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Free Content Syndromic management of sexually transmitted diseases in Botswana's primary health care: quality of care aspects

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Summary Objectives

To evaluate the quality of care of the syndromic management of sexually transmitted diseases (STDs) in Botswana's primary health care. Methods

Participative observations of 224 consecutive consultations of patients with STDs (135 females and 89 males) by nurses. Twenty-one cases were excluded because no STD checklist was filled in. Criteria for acceptable history taking, physical examination and correct treatment were agreed upon. Results

The quality of history taking and physical examination was acceptable for 25% and 23% of the women and for 54% and 57% of the men, respectively. Approximately, 65% of the women and 81% of the men received appropriate treatment. On average, consultations took 5.4 min for women and 4.6 min for men. STD contacts comprised 11% of STD cases. Advice on partner notification was provided to 66% of the women and 86% of men, and 75% and 89%, respectively, were counselled on the use of condoms. In half of the health facilities the lack of a fixed light source was the main constraint in carrying out a vaginal speculum examination. The availability of antibiotics and condoms was excellent. In 40% of the health facilities, all STD algorithms were displayed in the consultation room. Conclusion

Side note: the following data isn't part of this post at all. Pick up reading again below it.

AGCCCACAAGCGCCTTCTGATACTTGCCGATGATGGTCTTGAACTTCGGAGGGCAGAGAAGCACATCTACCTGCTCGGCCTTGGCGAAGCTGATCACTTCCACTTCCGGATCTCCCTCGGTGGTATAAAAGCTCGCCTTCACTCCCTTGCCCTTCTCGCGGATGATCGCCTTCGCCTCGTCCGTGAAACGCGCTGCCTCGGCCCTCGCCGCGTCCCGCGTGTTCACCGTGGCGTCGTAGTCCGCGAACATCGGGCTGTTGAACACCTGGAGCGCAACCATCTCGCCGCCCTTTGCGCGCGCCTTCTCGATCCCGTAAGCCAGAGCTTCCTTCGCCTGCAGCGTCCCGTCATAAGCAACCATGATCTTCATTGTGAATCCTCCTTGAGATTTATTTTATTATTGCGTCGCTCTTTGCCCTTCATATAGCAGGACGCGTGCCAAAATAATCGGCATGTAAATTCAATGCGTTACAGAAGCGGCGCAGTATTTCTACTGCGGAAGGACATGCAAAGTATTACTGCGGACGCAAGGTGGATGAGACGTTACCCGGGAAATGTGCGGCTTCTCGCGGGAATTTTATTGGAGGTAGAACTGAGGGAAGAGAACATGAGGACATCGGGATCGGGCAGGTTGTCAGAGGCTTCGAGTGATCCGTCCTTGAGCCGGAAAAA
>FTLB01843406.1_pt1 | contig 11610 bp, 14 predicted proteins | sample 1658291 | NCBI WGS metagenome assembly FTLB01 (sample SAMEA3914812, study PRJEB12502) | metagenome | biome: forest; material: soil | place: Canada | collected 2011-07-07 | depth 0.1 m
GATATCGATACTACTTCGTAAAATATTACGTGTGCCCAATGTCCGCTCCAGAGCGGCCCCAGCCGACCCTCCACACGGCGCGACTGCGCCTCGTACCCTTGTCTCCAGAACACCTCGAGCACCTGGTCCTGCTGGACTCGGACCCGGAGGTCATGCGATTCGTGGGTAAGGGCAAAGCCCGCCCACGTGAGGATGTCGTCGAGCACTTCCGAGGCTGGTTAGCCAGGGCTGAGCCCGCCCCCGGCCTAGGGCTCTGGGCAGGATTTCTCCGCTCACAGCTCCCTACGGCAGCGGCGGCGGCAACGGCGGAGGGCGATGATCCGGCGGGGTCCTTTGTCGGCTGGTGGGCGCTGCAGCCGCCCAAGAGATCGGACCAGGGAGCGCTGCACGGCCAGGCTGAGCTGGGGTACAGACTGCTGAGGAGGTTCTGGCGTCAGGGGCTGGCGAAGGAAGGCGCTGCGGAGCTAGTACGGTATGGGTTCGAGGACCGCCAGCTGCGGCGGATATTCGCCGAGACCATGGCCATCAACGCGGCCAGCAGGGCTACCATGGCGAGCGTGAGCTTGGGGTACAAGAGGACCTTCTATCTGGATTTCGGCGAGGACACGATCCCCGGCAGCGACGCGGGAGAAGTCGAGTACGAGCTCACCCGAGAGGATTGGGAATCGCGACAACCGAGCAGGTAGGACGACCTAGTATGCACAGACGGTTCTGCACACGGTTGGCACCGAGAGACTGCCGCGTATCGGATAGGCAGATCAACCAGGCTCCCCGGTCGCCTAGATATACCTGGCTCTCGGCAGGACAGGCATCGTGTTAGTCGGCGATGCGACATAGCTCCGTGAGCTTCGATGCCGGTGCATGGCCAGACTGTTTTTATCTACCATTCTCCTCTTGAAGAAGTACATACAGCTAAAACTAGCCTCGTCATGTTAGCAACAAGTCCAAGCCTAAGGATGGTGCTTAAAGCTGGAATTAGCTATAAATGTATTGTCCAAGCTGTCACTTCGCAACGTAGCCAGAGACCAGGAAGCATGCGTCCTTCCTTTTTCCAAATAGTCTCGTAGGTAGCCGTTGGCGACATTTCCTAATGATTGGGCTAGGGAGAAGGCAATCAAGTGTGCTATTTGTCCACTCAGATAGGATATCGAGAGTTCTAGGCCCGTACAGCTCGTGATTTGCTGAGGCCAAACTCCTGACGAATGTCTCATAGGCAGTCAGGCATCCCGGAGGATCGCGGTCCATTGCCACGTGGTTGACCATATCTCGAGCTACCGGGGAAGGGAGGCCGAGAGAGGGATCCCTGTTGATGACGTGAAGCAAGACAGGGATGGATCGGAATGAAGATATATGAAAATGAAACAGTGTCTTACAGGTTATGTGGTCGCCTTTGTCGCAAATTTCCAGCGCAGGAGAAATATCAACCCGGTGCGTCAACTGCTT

One-third of women and one-fifth of men did not receive appropriate treatment for their STD, in spite of excellent provision of drugs. Although Botswana health workers perform relatively well on partner notification and counselling, there is considerable scope for improving the quality of medical history and clinical examination, especially in women. Emphasis should be given on training health workers in clinical examinations, in particular in pelvic examinations, and to supervision and in-service training.

Keywords: Botswana primary health care; quality of care; sexually transmitted diseases; syndromic management

Document Type: Research Article


Affiliations: 1: Department of General Practice and Community Medicine, University of Oslo, Norway 2: Department of Population Studies, University of Botswana, Gaborone, Botswana

Publication date: 2003-07-01

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